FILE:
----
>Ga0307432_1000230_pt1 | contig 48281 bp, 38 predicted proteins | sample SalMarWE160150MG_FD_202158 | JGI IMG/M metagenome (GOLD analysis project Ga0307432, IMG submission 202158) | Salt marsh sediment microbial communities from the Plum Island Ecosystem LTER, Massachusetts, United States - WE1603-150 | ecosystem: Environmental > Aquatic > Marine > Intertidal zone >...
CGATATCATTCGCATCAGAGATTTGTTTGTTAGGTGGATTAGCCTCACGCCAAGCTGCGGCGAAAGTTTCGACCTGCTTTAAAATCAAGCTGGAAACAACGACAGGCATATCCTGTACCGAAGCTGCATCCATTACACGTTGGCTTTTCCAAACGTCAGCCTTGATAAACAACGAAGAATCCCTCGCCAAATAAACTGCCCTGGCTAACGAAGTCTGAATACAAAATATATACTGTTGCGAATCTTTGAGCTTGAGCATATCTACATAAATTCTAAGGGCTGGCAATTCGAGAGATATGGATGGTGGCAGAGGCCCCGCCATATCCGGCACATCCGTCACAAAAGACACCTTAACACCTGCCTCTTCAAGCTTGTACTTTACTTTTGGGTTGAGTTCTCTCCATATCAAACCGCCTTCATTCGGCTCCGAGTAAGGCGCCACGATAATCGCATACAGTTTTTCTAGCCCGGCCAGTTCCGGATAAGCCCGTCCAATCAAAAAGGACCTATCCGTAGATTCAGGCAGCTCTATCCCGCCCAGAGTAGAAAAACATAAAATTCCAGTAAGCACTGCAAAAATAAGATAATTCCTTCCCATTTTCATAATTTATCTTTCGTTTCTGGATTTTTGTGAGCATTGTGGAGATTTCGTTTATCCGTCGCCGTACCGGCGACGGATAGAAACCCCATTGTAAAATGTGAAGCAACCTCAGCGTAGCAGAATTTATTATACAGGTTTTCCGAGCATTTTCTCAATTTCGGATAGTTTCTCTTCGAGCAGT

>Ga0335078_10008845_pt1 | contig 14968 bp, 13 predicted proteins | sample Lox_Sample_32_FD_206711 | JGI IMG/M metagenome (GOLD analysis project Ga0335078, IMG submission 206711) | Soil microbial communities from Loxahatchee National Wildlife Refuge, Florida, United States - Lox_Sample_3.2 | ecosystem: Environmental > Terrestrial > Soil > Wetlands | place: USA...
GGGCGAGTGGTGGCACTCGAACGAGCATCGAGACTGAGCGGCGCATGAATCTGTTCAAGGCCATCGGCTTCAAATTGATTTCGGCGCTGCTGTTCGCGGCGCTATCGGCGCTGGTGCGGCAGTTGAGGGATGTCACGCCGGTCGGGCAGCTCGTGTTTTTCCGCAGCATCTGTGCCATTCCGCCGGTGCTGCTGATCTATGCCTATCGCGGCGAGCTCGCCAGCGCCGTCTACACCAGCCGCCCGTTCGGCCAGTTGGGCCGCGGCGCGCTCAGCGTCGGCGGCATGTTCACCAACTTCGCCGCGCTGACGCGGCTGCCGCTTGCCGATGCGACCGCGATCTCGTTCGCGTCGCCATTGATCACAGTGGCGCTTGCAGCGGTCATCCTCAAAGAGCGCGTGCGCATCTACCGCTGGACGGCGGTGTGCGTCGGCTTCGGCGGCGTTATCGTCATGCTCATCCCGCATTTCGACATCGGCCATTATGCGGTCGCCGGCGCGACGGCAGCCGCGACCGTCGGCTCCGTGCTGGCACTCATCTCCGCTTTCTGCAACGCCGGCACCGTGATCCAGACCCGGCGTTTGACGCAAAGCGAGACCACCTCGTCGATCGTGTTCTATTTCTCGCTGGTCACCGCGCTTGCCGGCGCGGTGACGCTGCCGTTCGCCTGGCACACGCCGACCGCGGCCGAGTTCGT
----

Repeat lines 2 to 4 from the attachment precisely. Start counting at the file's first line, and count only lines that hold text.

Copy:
CGATATCATTCGCATCAGAGATTTGTTTGTTAGGTGGATTAGCCTCACGCCAAGCTGCGGCGAAAGTTTCGACCTGCTTTAAAATCAAGCTGGAAACAACGACAGGCATATCCTGTACCGAAGCTGCATCCATTACACGTTGGCTTTTCCAAACGTCAGCCTTGATAAACAACGAAGAATCCCTCGCCAAATAAACTGCCCTGGCTAACGAAGTCTGAATACAAAATATATACTGTTGCGAATCTTTGAGCTTGAGCATATCTACATAAATTCTAAGGGCTGGCAATTCGAGAGATATGGATGGTGGCAGAGGCCCCGCCATATCCGGCACATCCGTCACAAAAGACACCTTAACACCTGCCTCTTCAAGCTTGTACTTTACTTTTGGGTTGAGTTCTCTCCATATCAAACCGCCTTCATTCGGCTCCGAGTAAGGCGCCACGATAATCGCATACAGTTTTTCTAGCCCGGCCAGTTCCGGATAAGCCCGTCCAATCAAAAAGGACCTATCCGTAGATTCAGGCAGCTCTATCCCGCCCAGAGTAGAAAAACATAAAATTCCAGTAAGCACTGCAAAAATAAGATAATTCCTTCCCATTTTCATAATTTATCTTTCGTTTCTGGATTTTTGTGAGCATTGTGGAGATTTCGTTTATCCGTCGCCGTACCGGCGACGGATAGAAACCCCATTGTAAAATGTGAAGCAACCTCAGCGTAGCAGAATTTATTATACAGGTTTTCCGAGCATTTTCTCAATTTCGGATAGTTTCTCTTCGAGCAGT

>Ga0335078_10008845_pt1 | contig 14968 bp, 13 predicted proteins | sample Lox_Sample_32_FD_206711 | JGI IMG/M metagenome (GOLD analysis project Ga0335078, IMG submission 206711) | Soil microbial communities from Loxahatchee National Wildlife Refuge, Florida, United States - Lox_Sample_3.2 | ecosystem: Environmental > Terrestrial > Soil > Wetlands | place: USA...
GGGCGAGTGGTGGCACTCGAACGAGCATCGAGACTGAGCGGCGCATGAATCTGTTCAAGGCCATCGGCTTCAAATTGATTTCGGCGCTGCTGTTCGCGGCGCTATCGGCGCTGGTGCGGCAGTTGAGGGATGTCACGCCGGTCGGGCAGCTCGTGTTTTTCCGCAGCATCTGTGCCATTCCGCCGGTGCTGCTGATCTATGCCTATCGCGGCGAGCTCGCCAGCGCCGTCTACACCAGCCGCCCGTTCGGCCAGTTGGGCCGCGGCGCGCTCAGCGTCGGCGGCATGTTCACCAACTTCGCCGCGCTGACGCGGCTGCCGCTTGCCGATGCGACCGCGATCTCGTTCGCGTCGCCATTGATCACAGTGGCGCTTGCAGCGGTCATCCTCAAAGAGCGCGTGCGCATCTACCGCTGGACGGCGGTGTGCGTCGGCTTCGGCGGCGTTATCGTCATGCTCATCCCGCATTTCGACATCGGCCATTATGCGGTCGCCGGCGCGACGGCAGCCGCGACCGTCGGCTCCGTGCTGGCACTCATCTCCGCTTTCTGCAACGCCGGCACCGTGATCCAGACCCGGCGTTTGACGCAAAGCGAGACCACCTCGTCGATCGTGTTCTATTTCTCGCTGGTCACCGCGCTTGCCGGCGCGGTGACGCTGCCGTTCGCCTGGCACACGCCGACCGCGGCCGAGTTCGT